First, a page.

At the moment I have a four-top, a three-top, and two two-tops. In the throes of my three-top's entrees, the owner subtly beckons me over. "That's ______ ________ at forty-five," he whispers, referring to my three-top. I just look back at him, stunned, my face suddenly very hot. "I can't believe we missed him," he adds, shaking his head. Immediately my mind begins to race as I try to recall every minute of my interaction with them. Apps went out okay, entrees were timely, dishes went to the correct position numbers. I start to calm down a bit. Ooh-- I made a small mistake reciting the oysters but corrected myself at the table. They got their drinks. Everything went normally like it does at all of my tables. Of course they got the right drinks, and the steak and burger were cooked medium-rare, and he got his po' boy. Of course the food was timely; I fired the entrees right when I should have.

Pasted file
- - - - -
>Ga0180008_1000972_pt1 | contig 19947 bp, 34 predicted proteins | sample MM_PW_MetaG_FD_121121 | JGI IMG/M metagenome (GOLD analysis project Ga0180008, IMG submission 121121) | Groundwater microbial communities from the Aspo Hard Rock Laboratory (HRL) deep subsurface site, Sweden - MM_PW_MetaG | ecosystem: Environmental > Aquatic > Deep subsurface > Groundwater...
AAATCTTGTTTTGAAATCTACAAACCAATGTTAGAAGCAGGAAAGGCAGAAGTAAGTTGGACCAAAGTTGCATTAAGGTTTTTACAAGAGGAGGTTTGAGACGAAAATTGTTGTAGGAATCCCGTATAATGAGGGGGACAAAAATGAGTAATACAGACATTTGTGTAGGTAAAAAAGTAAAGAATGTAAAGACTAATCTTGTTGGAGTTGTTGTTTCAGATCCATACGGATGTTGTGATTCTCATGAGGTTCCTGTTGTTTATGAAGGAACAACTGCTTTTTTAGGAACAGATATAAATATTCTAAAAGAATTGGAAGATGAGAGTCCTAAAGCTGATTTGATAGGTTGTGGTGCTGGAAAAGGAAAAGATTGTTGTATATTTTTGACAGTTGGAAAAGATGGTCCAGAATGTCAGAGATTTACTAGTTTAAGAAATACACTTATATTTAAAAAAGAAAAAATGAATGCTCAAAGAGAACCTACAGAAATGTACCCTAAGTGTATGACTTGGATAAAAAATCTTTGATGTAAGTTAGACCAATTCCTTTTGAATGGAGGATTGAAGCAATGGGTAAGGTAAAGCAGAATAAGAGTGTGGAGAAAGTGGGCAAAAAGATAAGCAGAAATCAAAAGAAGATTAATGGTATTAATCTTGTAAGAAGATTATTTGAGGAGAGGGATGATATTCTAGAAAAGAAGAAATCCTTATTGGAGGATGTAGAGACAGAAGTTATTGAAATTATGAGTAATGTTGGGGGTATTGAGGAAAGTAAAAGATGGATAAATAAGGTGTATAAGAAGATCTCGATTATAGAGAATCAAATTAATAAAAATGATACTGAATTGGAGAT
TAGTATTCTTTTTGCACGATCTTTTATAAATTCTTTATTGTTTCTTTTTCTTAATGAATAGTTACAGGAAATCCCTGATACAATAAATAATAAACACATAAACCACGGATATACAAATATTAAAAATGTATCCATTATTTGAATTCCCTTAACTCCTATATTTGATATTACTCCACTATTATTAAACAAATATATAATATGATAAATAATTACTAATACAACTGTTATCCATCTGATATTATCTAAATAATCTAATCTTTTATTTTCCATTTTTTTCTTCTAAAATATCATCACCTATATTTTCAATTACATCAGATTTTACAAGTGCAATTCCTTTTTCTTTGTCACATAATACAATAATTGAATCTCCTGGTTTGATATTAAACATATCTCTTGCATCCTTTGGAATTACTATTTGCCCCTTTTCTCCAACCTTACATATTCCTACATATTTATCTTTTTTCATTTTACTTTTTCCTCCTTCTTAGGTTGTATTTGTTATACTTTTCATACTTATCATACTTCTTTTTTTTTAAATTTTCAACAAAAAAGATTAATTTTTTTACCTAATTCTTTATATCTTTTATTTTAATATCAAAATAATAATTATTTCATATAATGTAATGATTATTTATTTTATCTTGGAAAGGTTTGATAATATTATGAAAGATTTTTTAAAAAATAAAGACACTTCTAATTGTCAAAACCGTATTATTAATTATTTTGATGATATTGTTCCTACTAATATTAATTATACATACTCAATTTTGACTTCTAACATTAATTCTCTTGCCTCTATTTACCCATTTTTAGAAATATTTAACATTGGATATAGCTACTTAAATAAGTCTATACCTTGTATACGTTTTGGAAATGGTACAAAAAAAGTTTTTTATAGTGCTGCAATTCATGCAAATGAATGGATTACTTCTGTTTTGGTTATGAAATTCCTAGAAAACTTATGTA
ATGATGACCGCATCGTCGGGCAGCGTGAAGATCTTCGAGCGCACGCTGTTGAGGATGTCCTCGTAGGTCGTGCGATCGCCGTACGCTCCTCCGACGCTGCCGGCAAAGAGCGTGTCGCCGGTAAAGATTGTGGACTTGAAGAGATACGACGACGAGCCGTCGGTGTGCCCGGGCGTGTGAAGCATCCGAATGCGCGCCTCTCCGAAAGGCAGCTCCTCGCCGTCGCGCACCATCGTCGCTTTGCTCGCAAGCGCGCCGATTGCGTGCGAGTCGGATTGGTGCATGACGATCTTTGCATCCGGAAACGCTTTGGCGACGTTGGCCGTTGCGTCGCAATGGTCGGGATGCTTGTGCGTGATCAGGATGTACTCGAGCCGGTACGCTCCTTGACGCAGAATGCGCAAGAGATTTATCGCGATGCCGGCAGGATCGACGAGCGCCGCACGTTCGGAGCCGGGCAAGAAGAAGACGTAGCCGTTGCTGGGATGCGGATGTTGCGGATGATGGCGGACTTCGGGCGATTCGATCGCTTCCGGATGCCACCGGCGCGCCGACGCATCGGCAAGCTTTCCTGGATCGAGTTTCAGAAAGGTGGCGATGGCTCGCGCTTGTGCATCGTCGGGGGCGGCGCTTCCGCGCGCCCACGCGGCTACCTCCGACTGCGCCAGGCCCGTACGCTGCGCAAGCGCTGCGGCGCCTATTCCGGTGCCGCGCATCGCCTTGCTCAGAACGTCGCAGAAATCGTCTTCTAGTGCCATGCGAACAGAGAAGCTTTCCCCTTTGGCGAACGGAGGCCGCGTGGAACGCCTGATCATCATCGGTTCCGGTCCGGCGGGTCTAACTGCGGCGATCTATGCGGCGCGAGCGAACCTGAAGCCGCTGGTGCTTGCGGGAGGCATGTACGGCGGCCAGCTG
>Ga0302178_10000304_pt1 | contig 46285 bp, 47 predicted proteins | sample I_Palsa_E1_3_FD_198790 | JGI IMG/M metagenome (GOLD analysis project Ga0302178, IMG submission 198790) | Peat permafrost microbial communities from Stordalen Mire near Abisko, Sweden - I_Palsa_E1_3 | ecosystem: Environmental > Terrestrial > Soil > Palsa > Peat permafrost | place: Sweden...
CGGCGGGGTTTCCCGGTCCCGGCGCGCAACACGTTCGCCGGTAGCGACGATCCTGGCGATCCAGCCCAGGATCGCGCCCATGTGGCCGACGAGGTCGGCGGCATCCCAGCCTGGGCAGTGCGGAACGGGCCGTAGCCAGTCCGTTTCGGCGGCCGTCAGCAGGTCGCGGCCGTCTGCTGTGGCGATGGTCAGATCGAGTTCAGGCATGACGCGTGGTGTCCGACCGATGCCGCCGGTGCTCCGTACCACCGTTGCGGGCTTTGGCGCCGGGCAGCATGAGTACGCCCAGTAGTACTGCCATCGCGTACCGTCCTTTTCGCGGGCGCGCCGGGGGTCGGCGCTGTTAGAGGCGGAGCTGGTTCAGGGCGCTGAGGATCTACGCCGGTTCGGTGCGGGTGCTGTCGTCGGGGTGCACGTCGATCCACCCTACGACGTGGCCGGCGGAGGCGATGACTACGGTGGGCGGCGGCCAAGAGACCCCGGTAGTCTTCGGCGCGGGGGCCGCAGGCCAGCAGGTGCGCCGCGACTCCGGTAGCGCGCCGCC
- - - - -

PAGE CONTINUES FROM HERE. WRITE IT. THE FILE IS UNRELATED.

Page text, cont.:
So the rest of the night, we all keep looking over at the table, kicking ourselves endlessly for not recognizing him. But damn him if he wasn't sneaky. He sat facing the wall (apparently just like he did the first time he came in) and barely looked at me the whole time I interacted with his table, opting instead to incline his head in my direction and look down at the table, assuming an attitude of concentration as I spoke. When I cleared their plates, what was left and what was consumed was of intense interest to the kitchen and the owners. I presented the plates for their inspection before racking them and was now being prompted and coached every time I was away from the table. We were all a little stressed out, Chef and I in particular, I thought.